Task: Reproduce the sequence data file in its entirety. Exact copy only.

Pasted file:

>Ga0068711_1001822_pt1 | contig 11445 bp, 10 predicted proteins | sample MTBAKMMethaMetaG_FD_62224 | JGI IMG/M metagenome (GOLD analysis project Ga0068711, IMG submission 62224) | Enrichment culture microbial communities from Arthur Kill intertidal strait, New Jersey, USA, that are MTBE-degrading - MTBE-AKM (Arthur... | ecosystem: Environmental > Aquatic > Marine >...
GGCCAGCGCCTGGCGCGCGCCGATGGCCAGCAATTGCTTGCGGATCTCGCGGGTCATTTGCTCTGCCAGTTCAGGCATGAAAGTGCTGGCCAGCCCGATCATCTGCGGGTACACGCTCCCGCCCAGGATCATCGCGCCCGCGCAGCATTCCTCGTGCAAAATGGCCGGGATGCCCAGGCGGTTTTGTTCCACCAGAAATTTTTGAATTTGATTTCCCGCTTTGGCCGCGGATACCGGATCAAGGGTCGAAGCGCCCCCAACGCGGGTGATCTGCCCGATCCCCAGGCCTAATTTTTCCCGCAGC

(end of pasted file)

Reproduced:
>Ga0068711_1001822_pt1 | contig 11445 bp, 10 predicted proteins | sample MTBAKMMethaMetaG_FD_62224 | JGI IMG/M metagenome (GOLD analysis project Ga0068711, IMG submission 62224) | Enrichment culture microbial communities from Arthur Kill intertidal strait, New Jersey, USA, that are MTBE-degrading - MTBE-AKM (Arthur... | ecosystem: Environmental > Aquatic > Marine >...
GGCCAGCGCCTGGCGCGCGCCGATGGCCAGCAATTGCTTGCGGATCTCGCGGGTCATTTGCTCTGCCAGTTCAGGCATGAAAGTGCTGGCCAGCCCGATCATCTGCGGGTACACGCTCCCGCCCAGGATCATCGCGCCCGCGCAGCATTCCTCGTGCAAAATGGCCGGGATGCCCAGGCGGTTTTGTTCCACCAGAAATTTTTGAATTTGATTTCCCGCTTTGGCCGCGGATACCGGATCAAGGGTCGAAGCGCCCCCAACGCGGGTGATCTGCCCGATCCCCAGGCCTAATTTTTCCCGCAGC